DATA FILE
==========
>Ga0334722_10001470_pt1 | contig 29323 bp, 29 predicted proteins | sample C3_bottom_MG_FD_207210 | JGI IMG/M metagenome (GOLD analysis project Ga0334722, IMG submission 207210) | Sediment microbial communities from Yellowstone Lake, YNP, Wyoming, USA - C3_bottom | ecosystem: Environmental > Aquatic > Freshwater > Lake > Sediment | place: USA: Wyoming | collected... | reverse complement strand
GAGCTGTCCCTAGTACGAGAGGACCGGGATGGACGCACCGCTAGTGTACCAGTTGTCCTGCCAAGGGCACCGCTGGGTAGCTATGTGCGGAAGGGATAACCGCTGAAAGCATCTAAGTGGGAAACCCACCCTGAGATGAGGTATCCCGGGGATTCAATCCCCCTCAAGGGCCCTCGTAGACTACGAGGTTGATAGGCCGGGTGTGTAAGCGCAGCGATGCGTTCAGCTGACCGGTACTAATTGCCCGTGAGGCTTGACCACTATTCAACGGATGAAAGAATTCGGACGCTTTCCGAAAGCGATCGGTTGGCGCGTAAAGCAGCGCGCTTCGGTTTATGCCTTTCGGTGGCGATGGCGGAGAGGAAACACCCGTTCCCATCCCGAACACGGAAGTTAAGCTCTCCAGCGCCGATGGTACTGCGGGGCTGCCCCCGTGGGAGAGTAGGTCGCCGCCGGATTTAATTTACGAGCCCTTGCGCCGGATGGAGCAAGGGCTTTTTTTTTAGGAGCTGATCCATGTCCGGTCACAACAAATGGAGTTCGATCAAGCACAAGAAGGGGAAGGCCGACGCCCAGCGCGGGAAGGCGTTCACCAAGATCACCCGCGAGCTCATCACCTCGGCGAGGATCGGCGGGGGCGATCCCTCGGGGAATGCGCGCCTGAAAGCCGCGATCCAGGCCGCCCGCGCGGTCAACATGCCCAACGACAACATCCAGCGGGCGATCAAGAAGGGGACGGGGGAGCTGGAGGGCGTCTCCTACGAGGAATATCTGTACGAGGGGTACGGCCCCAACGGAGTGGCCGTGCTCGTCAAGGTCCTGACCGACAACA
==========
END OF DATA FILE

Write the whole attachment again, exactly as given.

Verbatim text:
>Ga0334722_10001470_pt1 | contig 29323 bp, 29 predicted proteins | sample C3_bottom_MG_FD_207210 | JGI IMG/M metagenome (GOLD analysis project Ga0334722, IMG submission 207210) | Sediment microbial communities from Yellowstone Lake, YNP, Wyoming, USA - C3_bottom | ecosystem: Environmental > Aquatic > Freshwater > Lake > Sediment | place: USA: Wyoming | collected... | reverse complement strand
GAGCTGTCCCTAGTACGAGAGGACCGGGATGGACGCACCGCTAGTGTACCAGTTGTCCTGCCAAGGGCACCGCTGGGTAGCTATGTGCGGAAGGGATAACCGCTGAAAGCATCTAAGTGGGAAACCCACCCTGAGATGAGGTATCCCGGGGATTCAATCCCCCTCAAGGGCCCTCGTAGACTACGAGGTTGATAGGCCGGGTGTGTAAGCGCAGCGATGCGTTCAGCTGACCGGTACTAATTGCCCGTGAGGCTTGACCACTATTCAACGGATGAAAGAATTCGGACGCTTTCCGAAAGCGATCGGTTGGCGCGTAAAGCAGCGCGCTTCGGTTTATGCCTTTCGGTGGCGATGGCGGAGAGGAAACACCCGTTCCCATCCCGAACACGGAAGTTAAGCTCTCCAGCGCCGATGGTACTGCGGGGCTGCCCCCGTGGGAGAGTAGGTCGCCGCCGGATTTAATTTACGAGCCCTTGCGCCGGATGGAGCAAGGGCTTTTTTTTTAGGAGCTGATCCATGTCCGGTCACAACAAATGGAGTTCGATCAAGCACAAGAAGGGGAAGGCCGACGCCCAGCGCGGGAAGGCGTTCACCAAGATCACCCGCGAGCTCATCACCTCGGCGAGGATCGGCGGGGGCGATCCCTCGGGGAATGCGCGCCTGAAAGCCGCGATCCAGGCCGCCCGCGCGGTCAACATGCCCAACGACAACATCCAGCGGGCGATCAAGAAGGGGACGGGGGAGCTGGAGGGCGTCTCCTACGAGGAATATCTGTACGAGGGGTACGGCCCCAACGGAGTGGCCGTGCTCGTCAAGGTCCTGACCGACAACA